Jack and Jill

Adam Pains

         
 

11 November 2011| No Comments     by Sean Chavel

 

Moronic. Jack and Jill is Adam Sandler’s ultimate sink low movie, bereft of maturity. This time, Sandler appears in the benign but obscene sight of him in drag as Jill, the twin sister to Jack. A few more pounds and Sandler could have looked like Gary Busey in his brief drag stint in “Under Siege” (1992), but of course, more Pollyanna like. But this comedy is one long whine, a repetitive routine of hissy-fits followed by reconcilable embraces between brother and sister. As for the brother, Jack is simply the ordinary Adam Sandler personality – the rich guy with an easy job, loads of money, and a pretty wife and rascals for kids. The ridiculousness for this concept is patented, but what keeps it from being entertaining is that the comedy doesn’t liberate into sinuous ridiculousness – it is sappy, monotonous, and yes, rock bottom in story stupidity.

You actually beg for more foray into hideous burlesque and ridiculousness, anything to keep it from being boring. The cameos are supposed to occupy your interest, Sandler and crew think (Norm McDonald, John McEnroe, Johnny Depp, Jared Fogel, etc.). Against all odds, Al Pacino, as himself, has a substantial role romancing the fidgety Jill, who perpetually plays defense in encounters with the opposite sex. He’s so hot for her that he’s willing to fly in impromptu by helicopter to pick her up. Pacino has been such a serious actor for so long that I suppose that he took upon this assignment because, 1.) He wanted easy money, and 2.) He wanted this one chance in his lifetime to be in a dumb and goofy comedy. He picked the wrong one to star in.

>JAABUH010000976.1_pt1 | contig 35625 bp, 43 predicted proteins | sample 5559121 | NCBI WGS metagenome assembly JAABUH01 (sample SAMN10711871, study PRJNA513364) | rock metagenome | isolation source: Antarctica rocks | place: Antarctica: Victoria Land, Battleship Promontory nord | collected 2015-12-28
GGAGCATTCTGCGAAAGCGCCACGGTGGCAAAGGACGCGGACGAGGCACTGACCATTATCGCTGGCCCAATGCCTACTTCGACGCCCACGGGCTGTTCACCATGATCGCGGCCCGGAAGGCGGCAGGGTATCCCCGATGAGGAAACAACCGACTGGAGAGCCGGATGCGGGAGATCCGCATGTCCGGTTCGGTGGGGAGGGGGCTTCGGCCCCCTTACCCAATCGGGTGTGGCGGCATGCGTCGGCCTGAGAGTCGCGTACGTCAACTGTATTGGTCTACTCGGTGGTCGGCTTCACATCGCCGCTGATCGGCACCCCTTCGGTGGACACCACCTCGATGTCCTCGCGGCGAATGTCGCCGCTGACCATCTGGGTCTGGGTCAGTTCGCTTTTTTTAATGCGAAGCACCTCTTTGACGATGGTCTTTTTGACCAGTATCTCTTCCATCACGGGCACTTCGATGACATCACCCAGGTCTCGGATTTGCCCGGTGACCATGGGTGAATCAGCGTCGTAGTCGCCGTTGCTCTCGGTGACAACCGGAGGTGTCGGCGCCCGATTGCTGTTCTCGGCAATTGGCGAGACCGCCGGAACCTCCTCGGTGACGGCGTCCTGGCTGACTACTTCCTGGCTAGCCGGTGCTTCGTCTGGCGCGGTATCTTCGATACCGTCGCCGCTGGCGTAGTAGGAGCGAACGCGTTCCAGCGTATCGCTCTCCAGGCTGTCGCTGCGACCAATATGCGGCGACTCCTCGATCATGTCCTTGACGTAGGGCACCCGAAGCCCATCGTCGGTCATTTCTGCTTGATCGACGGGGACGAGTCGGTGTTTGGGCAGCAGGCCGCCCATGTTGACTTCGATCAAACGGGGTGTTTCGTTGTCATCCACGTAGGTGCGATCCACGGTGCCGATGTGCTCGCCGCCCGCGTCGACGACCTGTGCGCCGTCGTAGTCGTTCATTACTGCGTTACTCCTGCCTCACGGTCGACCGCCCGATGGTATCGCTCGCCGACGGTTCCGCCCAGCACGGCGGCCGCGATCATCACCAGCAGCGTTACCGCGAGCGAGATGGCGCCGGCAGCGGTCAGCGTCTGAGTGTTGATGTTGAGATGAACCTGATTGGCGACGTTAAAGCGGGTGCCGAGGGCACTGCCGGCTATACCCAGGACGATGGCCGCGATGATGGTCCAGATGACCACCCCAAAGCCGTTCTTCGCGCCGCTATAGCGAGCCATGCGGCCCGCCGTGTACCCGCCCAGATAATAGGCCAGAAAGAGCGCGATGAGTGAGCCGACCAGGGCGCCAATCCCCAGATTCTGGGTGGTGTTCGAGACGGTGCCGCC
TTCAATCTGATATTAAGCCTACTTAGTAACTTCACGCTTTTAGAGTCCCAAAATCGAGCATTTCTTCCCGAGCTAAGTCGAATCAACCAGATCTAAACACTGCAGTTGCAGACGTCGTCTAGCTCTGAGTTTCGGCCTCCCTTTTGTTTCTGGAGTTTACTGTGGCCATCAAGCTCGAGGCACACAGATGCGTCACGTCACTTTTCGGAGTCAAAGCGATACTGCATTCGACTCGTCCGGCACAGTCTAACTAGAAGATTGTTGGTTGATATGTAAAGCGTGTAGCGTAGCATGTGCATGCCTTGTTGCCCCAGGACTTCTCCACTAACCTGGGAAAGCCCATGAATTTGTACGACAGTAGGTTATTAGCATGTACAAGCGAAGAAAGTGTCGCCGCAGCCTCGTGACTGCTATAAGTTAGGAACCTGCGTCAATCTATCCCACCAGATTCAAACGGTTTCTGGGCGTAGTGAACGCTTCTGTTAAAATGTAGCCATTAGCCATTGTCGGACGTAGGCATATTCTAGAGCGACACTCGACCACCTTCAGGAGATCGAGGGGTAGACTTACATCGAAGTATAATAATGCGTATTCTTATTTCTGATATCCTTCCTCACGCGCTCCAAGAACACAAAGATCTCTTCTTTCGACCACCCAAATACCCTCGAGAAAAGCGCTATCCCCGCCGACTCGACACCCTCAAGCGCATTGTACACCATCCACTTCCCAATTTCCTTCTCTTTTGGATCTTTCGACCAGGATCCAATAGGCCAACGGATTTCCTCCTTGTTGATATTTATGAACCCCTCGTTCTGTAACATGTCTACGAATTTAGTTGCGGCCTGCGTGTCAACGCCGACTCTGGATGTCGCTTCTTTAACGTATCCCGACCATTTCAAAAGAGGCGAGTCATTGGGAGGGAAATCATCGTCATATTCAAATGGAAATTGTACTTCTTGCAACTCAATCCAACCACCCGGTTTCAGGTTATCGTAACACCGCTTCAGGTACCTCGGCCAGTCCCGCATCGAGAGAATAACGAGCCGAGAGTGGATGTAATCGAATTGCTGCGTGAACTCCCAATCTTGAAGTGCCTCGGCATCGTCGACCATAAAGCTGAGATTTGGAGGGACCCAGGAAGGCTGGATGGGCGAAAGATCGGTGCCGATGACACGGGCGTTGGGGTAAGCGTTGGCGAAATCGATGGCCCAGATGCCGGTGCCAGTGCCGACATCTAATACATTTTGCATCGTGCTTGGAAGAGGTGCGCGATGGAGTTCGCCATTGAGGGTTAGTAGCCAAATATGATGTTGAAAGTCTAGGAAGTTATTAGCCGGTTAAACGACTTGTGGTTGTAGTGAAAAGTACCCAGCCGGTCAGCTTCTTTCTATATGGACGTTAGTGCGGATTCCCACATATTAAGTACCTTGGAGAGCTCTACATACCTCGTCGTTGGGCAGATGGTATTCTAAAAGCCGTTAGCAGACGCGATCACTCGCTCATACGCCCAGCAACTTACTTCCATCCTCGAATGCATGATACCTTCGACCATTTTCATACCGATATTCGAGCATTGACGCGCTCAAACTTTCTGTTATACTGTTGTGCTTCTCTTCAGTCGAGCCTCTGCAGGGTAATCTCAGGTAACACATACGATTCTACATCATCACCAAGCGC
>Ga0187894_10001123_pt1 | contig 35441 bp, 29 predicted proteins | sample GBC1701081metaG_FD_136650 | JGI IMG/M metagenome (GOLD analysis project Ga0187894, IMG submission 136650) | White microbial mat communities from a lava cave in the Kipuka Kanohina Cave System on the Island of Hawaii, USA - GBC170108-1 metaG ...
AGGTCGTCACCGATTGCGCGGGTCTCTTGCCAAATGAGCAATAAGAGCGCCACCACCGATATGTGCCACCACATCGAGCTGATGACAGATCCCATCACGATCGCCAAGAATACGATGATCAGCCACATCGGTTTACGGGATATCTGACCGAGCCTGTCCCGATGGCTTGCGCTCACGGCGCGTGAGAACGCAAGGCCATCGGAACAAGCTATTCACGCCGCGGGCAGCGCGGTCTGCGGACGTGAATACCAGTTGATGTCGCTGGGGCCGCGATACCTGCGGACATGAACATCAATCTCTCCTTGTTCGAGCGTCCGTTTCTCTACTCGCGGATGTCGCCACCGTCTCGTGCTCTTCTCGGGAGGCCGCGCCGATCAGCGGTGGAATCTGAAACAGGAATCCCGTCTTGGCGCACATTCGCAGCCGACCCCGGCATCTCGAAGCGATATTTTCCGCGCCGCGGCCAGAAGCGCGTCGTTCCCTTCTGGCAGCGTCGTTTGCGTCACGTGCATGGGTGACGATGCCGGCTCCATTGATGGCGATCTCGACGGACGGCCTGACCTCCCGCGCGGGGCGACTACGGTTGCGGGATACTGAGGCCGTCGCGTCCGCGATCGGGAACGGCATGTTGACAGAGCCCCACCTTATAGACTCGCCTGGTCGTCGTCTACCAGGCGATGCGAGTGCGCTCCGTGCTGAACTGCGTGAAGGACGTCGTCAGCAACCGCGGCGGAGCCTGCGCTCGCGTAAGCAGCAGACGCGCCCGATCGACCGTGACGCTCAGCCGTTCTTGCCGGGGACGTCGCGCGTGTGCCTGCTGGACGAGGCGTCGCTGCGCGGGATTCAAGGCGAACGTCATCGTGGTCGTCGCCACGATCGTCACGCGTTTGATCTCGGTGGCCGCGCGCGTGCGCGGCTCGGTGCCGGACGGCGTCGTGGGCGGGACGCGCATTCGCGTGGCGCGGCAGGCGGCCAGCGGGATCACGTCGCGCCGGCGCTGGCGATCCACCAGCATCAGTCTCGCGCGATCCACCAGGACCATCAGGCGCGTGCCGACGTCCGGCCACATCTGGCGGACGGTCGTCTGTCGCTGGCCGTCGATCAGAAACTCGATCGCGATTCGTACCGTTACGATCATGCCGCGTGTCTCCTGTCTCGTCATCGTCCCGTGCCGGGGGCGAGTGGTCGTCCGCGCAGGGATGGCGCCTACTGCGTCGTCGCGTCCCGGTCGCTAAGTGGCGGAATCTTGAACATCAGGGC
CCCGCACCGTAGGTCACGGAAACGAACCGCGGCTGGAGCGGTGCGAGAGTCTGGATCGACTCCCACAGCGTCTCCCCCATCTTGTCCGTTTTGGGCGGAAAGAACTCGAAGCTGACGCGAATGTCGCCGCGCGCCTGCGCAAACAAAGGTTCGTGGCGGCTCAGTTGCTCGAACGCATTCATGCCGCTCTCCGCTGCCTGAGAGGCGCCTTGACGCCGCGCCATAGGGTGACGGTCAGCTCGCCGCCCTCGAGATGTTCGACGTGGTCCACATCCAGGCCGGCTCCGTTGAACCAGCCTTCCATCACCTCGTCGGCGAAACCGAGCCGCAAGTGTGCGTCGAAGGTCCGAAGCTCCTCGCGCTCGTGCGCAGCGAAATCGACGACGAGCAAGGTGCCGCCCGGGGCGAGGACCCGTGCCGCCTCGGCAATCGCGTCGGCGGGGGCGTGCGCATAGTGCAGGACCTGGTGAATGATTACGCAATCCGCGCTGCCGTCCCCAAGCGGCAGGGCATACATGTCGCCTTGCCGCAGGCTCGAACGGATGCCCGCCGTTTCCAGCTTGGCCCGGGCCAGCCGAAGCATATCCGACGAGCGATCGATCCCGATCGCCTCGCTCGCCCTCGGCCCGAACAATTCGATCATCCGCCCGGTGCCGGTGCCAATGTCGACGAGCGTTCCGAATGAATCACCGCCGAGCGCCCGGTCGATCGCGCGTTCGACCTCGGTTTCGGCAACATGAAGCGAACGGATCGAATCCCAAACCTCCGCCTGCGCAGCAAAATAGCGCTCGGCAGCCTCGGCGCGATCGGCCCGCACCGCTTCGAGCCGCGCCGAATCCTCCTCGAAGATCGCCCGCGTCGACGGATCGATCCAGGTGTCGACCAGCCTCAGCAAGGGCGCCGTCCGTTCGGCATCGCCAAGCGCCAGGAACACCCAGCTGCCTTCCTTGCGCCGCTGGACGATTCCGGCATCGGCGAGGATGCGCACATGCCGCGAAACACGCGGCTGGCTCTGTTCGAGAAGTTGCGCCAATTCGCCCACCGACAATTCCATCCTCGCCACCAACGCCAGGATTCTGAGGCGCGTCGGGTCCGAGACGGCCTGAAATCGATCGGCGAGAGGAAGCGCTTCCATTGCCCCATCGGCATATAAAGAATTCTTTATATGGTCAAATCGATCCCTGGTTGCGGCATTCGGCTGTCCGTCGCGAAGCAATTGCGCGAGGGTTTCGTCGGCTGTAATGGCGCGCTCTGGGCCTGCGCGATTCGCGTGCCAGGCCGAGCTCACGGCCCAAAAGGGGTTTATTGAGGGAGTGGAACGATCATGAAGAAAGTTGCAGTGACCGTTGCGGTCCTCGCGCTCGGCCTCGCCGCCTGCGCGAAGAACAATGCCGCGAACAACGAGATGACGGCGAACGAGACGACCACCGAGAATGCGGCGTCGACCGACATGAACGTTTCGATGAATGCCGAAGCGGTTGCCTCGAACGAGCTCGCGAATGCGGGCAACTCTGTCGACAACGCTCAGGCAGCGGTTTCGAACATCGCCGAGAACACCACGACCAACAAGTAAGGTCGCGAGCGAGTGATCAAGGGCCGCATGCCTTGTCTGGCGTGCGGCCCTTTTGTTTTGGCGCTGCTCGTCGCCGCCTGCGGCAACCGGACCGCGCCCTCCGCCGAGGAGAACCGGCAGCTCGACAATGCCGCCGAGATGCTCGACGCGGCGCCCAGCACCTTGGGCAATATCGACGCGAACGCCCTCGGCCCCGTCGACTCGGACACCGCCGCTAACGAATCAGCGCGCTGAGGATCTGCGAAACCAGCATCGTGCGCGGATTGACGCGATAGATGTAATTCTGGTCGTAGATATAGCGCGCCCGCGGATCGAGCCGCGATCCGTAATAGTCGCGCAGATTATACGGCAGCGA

If Pacino is the culprit in driving Jack and Jill apart, unintentionally of course, then it is Katie Holmes as the dutiful but bland wife who constantly patches things up between them. Holmes is another invariable on-screen wife to Sandler, the woman who sees life’s difficulties in simple childlike terms and as a result gently scolds her husband for being impatient. Holmes gets some comeuppance for her over-compliance when she gets bitch-slapped by David Spade, who appears in drag. You might have thought about bringing your barf bag along, but think blindfold for yourself instead.

90 Minutes. Rated PG-13.

GOOFY COMEDY / RUDE HUMOR / WEEKEND VIEWING DEBAUCHERY

Film Cousins: “Some Like It Hot” (1959); “Tootsie” (1982); “Mrs. Doubtfire” (1993); “Anger Management” (2003); “Funny People” (2009).

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Sean Chavel

About The Author / Sean Chavel

Sean Chavel is a Hollywood based author and movie reviewer. He is the Executive Director of flickminute.com, a new website that has adapted the movie review site genre by introducing moodbased and movie experience based reviews.

 

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